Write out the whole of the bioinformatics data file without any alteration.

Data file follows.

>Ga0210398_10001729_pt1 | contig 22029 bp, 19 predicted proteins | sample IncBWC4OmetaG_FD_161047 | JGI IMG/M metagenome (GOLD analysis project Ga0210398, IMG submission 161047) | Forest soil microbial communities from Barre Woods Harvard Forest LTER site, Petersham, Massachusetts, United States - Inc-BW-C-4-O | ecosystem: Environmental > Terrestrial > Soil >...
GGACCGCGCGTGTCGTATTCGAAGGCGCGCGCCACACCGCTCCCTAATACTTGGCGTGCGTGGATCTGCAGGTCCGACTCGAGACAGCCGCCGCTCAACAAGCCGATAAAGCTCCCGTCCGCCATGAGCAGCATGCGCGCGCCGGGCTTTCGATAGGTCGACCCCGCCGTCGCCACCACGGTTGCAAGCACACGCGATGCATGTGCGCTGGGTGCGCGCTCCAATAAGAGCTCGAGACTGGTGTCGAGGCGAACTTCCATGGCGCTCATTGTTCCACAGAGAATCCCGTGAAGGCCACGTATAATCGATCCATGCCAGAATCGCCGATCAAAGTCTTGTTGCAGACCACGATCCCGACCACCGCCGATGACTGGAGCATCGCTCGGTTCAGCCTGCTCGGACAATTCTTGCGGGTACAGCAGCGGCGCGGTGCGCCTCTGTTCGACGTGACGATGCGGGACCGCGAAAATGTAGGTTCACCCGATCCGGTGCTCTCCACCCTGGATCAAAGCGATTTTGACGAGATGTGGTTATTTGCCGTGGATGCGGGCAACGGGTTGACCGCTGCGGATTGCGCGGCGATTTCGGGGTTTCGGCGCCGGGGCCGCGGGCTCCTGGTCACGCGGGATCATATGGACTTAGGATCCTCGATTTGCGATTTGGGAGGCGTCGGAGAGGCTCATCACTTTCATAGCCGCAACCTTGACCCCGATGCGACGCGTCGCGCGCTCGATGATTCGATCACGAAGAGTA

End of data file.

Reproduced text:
>Ga0210398_10001729_pt1 | contig 22029 bp, 19 predicted proteins | sample IncBWC4OmetaG_FD_161047 | JGI IMG/M metagenome (GOLD analysis project Ga0210398, IMG submission 161047) | Forest soil microbial communities from Barre Woods Harvard Forest LTER site, Petersham, Massachusetts, United States - Inc-BW-C-4-O | ecosystem: Environmental > Terrestrial > Soil >...
GGACCGCGCGTGTCGTATTCGAAGGCGCGCGCCACACCGCTCCCTAATACTTGGCGTGCGTGGATCTGCAGGTCCGACTCGAGACAGCCGCCGCTCAACAAGCCGATAAAGCTCCCGTCCGCCATGAGCAGCATGCGCGCGCCGGGCTTTCGATAGGTCGACCCCGCCGTCGCCACCACGGTTGCAAGCACACGCGATGCATGTGCGCTGGGTGCGCGCTCCAATAAGAGCTCGAGACTGGTGTCGAGGCGAACTTCCATGGCGCTCATTGTTCCACAGAGAATCCCGTGAAGGCCACGTATAATCGATCCATGCCAGAATCGCCGATCAAAGTCTTGTTGCAGACCACGATCCCGACCACCGCCGATGACTGGAGCATCGCTCGGTTCAGCCTGCTCGGACAATTCTTGCGGGTACAGCAGCGGCGCGGTGCGCCTCTGTTCGACGTGACGATGCGGGACCGCGAAAATGTAGGTTCACCCGATCCGGTGCTCTCCACCCTGGATCAAAGCGATTTTGACGAGATGTGGTTATTTGCCGTGGATGCGGGCAACGGGTTGACCGCTGCGGATTGCGCGGCGATTTCGGGGTTTCGGCGCCGGGGCCGCGGGCTCCTGGTCACGCGGGATCATATGGACTTAGGATCCTCGATTTGCGATTTGGGAGGCGTCGGAGAGGCTCATCACTTTCATAGCCGCAACCTTGACCCCGATGCGACGCGTCGCGCGCTCGATGATTCGATCACGAAGAGTA